Westside Mural 'Syncopation' Gets New Home [UPDATED] | KCET
Westside Mural 'Syncopation' Gets New Home [UPDATED]
[Above photo added Saturday, September 8: "Syncopation" being unveiled at Westside Neighborhood School. Courtesy of WNS.]
Ed Massey's 2004 "Syncopation" has been installed on the grounds of a private school and will be dedicated this week in a small ceremony.
Westside Neighborhood School, or WNS, is the new canvas for "Syncopation," a mural that had been at Culver Plaza since 2004, until the building was demolished earlier this year. It was there that a canvas was stretched and affixed to precisely fit the facade; the artists then painted the panels with acrylics by house mops from the ground, allowing the artist to be free from scaffolding.
"Often when a building is demolished, the artwork is lost forever," said Massey. "In this case, we were able to save it and reuse it in a valuable way."
The artist converted "Syncopation" into a series of 11 20-feet high stretched canvases, which is now installed in non-continuous sections on the central administration and education buildings for WNS and will be dedicated this week with most of its scale intact. "The new configuration of Syncopation will be approximately 20 percent smaller," said Massey.
In its first location, the Massey abstract was readable from a moving vehicle. Now installed as walk-up art, it changes the scope of the work, something the artist has considered. The reinterpretation of the work comes from the interaction of the piece in its new setting, and as a sectional installation, said Massey. "In relation to the work and its evolution, the title 'Syncopation"' -- shifting, dividing or unexpected rhythmic beats -- especially resonates for me, both in the visual dynamics of the work itself, and the life it has and will lead."
That makes for an interesting comparison in the role of murals. In the ethnic enclaves of Los Angeles, the preferred method of transforming public space is having murals last for decades and define a region. On the Westside, "Syncopation" is an example of public art that redefines a space.
"Both locations -- as nearly all do -- previously existed without any public art or public interaction with visual stimuli," said the artist. "Syncopation helped define and refine a newer, not-the-norm urban environment in Culver City." Massey now expects the art to redefine the WNS educational space and surrounding setting in the growing Del Rey creative/tech/urban hub.
"When Ed and Dawn Massey learned that the Culver City building . . . was coming down, they hoped that the artwork could find a new home in an equally inspiring, albeit different, way," said Head of School, Brad Zacuto. With the work relocated to the school's exterior, WNS is the new custodian of Syncopation. Zacuto said it is an honor, and believes the public art will serve as a "beacon for our entire community to inspire creativity, innovation and expressions of hope."
It some ways it is a different mindset as to what the expected fate of a mural can be, in particular for Los Angeles works that are created to be sturdy markers not to be tampered with. In pockets of the Westside, with change always expected, some large-scale murals anticipate that they will be evacuated.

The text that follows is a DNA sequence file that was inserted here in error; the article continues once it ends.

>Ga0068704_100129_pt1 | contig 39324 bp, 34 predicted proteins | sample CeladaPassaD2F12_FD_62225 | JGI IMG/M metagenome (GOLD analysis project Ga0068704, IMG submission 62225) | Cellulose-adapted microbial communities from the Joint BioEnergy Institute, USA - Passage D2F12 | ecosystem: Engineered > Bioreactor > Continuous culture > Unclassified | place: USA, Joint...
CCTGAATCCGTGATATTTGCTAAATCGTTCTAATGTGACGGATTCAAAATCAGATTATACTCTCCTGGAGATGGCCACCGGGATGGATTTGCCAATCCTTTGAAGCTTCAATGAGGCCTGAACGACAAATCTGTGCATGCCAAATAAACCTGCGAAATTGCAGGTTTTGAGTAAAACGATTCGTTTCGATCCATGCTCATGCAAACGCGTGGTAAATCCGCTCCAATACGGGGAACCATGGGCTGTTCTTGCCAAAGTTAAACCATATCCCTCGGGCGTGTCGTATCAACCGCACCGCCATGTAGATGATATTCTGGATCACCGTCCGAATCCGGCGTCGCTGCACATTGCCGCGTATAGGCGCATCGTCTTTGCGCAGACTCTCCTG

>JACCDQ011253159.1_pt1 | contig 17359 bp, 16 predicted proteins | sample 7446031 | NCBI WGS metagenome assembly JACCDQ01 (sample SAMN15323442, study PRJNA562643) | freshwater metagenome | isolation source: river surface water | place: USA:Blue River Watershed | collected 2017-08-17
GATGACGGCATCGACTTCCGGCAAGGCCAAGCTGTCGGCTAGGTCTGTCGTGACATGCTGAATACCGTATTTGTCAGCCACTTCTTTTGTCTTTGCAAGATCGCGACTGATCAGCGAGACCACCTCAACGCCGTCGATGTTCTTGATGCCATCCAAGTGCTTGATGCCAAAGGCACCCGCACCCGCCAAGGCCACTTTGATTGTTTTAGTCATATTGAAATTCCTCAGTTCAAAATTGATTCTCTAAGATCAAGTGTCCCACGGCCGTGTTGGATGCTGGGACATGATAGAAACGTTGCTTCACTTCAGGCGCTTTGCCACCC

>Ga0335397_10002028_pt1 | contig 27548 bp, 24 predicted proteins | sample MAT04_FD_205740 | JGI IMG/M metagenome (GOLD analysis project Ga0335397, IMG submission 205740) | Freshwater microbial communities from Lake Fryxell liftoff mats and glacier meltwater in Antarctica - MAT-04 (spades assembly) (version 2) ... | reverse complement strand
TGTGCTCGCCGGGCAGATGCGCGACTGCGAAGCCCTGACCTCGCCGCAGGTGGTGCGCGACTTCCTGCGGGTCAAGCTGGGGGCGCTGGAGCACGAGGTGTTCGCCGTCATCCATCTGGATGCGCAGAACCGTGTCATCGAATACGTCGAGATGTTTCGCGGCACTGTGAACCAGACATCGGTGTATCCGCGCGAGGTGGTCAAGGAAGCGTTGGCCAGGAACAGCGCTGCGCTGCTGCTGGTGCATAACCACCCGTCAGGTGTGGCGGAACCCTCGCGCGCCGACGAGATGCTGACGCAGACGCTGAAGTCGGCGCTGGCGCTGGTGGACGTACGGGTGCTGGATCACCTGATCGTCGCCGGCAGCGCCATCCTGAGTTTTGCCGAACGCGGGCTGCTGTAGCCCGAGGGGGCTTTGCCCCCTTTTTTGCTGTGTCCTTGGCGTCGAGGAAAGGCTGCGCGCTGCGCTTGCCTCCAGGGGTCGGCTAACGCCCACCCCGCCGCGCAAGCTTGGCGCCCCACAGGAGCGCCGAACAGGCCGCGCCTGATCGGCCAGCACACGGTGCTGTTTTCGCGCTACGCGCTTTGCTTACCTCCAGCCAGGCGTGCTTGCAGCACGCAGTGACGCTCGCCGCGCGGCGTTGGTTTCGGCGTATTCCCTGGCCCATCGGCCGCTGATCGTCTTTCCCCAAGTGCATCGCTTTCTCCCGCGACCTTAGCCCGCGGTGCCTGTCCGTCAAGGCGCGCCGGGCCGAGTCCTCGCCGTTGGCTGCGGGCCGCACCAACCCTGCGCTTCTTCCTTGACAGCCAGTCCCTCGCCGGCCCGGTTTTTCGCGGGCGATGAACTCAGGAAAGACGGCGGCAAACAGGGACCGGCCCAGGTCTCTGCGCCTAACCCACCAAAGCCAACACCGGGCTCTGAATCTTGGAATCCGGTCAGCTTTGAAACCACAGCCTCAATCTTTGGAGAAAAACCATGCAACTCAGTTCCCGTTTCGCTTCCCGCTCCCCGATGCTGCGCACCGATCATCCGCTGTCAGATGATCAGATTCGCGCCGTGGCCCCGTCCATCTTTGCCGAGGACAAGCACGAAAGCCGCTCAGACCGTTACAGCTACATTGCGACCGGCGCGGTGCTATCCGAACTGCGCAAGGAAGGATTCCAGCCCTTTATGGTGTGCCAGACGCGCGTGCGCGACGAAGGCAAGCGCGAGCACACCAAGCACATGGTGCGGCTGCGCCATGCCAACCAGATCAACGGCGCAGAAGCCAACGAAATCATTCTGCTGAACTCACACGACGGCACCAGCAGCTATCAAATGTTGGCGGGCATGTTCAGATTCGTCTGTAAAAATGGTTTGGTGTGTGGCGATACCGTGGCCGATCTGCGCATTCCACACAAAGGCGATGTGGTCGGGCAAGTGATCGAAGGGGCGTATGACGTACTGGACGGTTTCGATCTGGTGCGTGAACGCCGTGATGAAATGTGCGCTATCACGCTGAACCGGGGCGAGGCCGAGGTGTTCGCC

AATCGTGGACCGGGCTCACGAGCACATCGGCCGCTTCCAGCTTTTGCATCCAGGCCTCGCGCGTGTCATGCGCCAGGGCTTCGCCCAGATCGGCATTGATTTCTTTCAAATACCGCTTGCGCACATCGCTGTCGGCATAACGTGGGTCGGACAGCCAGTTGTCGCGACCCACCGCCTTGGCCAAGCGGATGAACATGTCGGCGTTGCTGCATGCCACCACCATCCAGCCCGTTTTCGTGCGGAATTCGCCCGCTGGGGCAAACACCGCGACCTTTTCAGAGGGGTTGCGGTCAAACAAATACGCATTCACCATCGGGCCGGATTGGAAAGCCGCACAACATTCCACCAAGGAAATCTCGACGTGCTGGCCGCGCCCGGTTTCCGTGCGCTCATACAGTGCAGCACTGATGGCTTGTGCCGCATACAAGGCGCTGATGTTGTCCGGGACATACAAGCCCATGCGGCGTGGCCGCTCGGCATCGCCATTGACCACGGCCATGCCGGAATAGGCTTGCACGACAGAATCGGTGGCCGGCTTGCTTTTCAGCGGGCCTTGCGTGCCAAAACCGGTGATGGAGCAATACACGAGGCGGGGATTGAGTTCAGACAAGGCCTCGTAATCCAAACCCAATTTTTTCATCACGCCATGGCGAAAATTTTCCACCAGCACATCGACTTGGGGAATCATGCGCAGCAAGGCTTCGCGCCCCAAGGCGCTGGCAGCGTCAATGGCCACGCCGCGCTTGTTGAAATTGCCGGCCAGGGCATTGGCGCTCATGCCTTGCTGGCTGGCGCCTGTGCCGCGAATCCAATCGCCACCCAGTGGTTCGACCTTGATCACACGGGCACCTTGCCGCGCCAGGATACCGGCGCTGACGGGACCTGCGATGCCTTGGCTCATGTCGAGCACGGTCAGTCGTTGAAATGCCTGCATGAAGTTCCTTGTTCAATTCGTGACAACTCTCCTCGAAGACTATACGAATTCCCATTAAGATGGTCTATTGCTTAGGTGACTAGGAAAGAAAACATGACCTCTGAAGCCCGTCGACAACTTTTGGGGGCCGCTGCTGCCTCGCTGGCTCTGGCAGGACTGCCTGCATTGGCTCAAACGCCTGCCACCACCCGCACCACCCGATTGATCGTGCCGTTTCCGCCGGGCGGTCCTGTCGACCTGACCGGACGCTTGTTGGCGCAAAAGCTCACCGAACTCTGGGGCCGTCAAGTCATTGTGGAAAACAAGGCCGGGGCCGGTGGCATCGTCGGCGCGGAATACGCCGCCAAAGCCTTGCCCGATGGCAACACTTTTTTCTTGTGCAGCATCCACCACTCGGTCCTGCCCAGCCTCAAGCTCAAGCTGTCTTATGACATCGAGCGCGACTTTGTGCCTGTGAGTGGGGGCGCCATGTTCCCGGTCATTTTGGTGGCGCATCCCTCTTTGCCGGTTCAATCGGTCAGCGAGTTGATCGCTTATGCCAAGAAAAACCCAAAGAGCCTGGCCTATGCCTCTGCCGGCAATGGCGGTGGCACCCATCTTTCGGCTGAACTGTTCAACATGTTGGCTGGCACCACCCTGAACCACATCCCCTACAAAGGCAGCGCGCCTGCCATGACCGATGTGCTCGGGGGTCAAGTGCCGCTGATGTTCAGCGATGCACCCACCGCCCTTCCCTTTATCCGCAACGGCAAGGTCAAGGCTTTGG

"I often paint the works utilizing an integrated sectional panel system that comprises a single work -- but in which the respective individual panels also possess the quality to be reinterpreted and exhibited as a collection or as singular works of art in a variety of sites and settings," said Massey.
"Urban renewal is a predictable and ongoing process. Buildings and walls are often multi-purpose and functional and over time may be rebuilt, redeveloped, or require structural repairs," he adds. "Art painted directly on a wall surface may be permanently destroyed along with the wall if it cannot be separated from the wall . . . or if the process and science required are highly specialized or cost-prohibitive."
"The process that I have selected provides one opportunity for public art to live on and for that art to perhaps interact with multiple populations and locations over time," adds Massey.
This idea of refurbished art was seen in previous projects from Massey, also known for painting 156 beach lifeguard towers -- 40 art panels on each tower -- to convert them into a temporary public art called "Summer of Color" for Los Angeles County Department of Beaches and Harbors in 2012. After the exhibition, many of the panels were donated to social and civic institutions to be reused as public art. His Manhattan based "Garden in Transit" had individual panels installed on 5,400 NYC taxis as a civic project. Now many of the panels are around the U.S., including some being installed in buildings in New Orleans and the Gulf as part of the rebuilding after Hurricane Katrina, according to the artist.
"Syncopation" stays local and the ceremonial unveiling will be held the morning of Sept. 6, 2012.
The salad grown at Sierra Madre Middle School uses an indoor aeroponics system. This system uses 90% less water than conventional gardening methods and produces 30% more food. A single harvest can be ready in three weeks and a basic system costs $500.